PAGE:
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📓 Console App Project Structure: How to Add More Code Files

In this lesson, we'll go over how to add more code files to our Shape Tracker project, and what namespaces we might add them to. We'll also learn that classes in the same namespace are in the same scope and therefore have access to each other without the need of a using directive.

Adding More Business Logic Files


Let's say we want to expand our Shape Tracker project to add a class for Ellipse (which includes circles) and Rectangle (which includes squares). We might add functionality that will allow users to calculate the area of an ellipse or rectangle, but we're not concerned about those details right now. The big question is where should we add those classes? A straightforward rule to follow is to create separate files for each new class, such that our project structure looks like this:

ShapeTracker.Solution/
├── ShapeTracker/
│ ├── Models/
| | ├── Ellipse.cs
| | ├── Rectangle.cs
│ │ └── Triangle.cs
│ ├── ShapeTracker.csproj
│ └── Program.cs
├── .gitignore
└── README.md

Since each of these classes are a part of our Shape Tracker models, we should also add each new class to the ShapeTracker.Models namespace:

Models/Ellipse.cs
namespace ShapeTracker.Models
{
public class Ellipse
{
// Ellipse code here.
}
}
Models/Rectangle.cs
namespace ShapeTracker.Models
{
public class Rectangle
{
// Rectangle code here.
}
}

As we can see in the above example, we can reuse existing namespaces in new files to add new classes to that namespace. All classes declared in the same namespace will 'know' about each other and be in the same scope. For example, this means we don't have to include a using directive for ShapeTracker.Models in order to use Triangle logic within our Rectangle class (even though there's not a good reason to do this anyways). Similarly, we don't need to include a brand new using directive in Program.cs to start using the Ellipse or Rectangle classes.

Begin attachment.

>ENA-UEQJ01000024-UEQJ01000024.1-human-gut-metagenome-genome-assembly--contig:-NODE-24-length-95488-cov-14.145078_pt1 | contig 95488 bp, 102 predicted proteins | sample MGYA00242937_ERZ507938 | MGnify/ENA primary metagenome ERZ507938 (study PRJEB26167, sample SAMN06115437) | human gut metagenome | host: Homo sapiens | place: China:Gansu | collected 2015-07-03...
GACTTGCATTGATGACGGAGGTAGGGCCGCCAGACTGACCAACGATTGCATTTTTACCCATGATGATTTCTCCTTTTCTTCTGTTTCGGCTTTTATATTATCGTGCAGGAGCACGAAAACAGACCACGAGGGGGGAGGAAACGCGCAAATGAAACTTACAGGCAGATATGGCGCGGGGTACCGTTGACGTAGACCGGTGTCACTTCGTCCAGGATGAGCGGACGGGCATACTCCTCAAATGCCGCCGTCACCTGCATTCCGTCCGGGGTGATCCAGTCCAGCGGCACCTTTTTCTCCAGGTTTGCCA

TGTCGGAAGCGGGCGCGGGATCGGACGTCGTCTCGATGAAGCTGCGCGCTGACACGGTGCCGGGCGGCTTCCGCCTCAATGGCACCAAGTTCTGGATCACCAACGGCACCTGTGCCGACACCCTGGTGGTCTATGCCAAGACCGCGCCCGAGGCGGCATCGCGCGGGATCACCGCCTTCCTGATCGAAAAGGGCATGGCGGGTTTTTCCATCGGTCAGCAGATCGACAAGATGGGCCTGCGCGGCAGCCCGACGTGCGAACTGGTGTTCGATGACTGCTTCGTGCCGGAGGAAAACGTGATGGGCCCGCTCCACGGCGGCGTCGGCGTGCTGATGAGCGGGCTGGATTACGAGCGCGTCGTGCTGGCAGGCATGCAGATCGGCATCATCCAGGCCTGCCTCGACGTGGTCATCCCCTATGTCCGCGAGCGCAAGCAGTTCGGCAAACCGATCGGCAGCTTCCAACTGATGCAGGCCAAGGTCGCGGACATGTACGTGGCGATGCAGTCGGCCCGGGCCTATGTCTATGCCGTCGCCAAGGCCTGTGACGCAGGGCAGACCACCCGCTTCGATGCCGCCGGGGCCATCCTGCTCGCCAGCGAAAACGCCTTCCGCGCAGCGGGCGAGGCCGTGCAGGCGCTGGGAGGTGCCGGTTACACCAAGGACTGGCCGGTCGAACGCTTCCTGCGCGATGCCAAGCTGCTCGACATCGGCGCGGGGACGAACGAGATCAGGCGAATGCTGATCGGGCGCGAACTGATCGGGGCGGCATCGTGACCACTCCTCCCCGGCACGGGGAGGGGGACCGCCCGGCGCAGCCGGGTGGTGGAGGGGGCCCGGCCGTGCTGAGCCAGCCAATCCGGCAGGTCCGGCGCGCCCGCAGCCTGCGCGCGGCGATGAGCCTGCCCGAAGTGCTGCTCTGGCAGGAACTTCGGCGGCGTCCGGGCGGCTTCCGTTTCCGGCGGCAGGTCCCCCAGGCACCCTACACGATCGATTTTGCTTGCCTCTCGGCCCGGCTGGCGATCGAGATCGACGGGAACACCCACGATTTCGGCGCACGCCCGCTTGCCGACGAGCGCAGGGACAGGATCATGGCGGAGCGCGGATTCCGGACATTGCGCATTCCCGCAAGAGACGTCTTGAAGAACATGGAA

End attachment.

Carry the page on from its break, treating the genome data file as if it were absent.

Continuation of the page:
Another organization we could follow is adding all of our Shape Tracker models to one file. In this case, we could create a Shapes.cs and add the Triangle, Rectangle, and Ellipse classes within it. The project structure would look like this:

ShapeTracker.Solution/
├── ShapeTracker/
│ ├── Models/
│ │ └── Shapes.cs
│ ├── ShapeTracker.csproj
│ └── Program.cs
├── .gitignore
└── README.md

Take note that the naming convention for files that contain multiple classes is to give the file a plural name, like Shapes.cs, and not Shape.cs.

And Shapes.cs would look like this (with some code omitted for brevity):

Models/Shapes.cs
namespace ShapeTracker.Models
{
public class Rectangle
{
// Rectangle code here.
}

public class Ellipse
{
// Ellipse code here.
}

public class Triangle
{
// Triangle code here.
}
}

In the example projects in the C# .NET course, we'll usually have one class per file. That's because it's more descriptive — as in, Ellipse class logic is found in Ellipse.cs — and individual files have less code in them. Because of these reasons, for the Shape Tracker app, I think it makes more sense to put each shape class within individual files. While there's no hard and fast rule for how you organize classes into files, you always want to make sure the choice you are making leads to source code that is descriptive and easy to navigate.

Adding More UI Logic Files


For the console app projects we create in this course section, we'll likely be fine to put all UI logic in the Program class (separated into multiple methods) within Program.cs. However, if you end up creating a more complex UI logic in your console app, you may want to separate your UI into helper classes within multiple files to better keep your logic organized. A structure like that may look like this:

ShapeTracker.Solution/
├── ShapeTracker/
│ ├── Models/
| | ├── Ellipse.cs
| | ├── Rectangle.cs
│ │ └── Triangle.cs
| ├── UserInterfaceModels/
| | └── Banners.cs
│ ├── ShapeTracker.csproj
│ └── Program.cs
├── .gitignore
└── README.md

We've created a new folder called UserInterfaceModels/ within the ShapeTracker/ directory.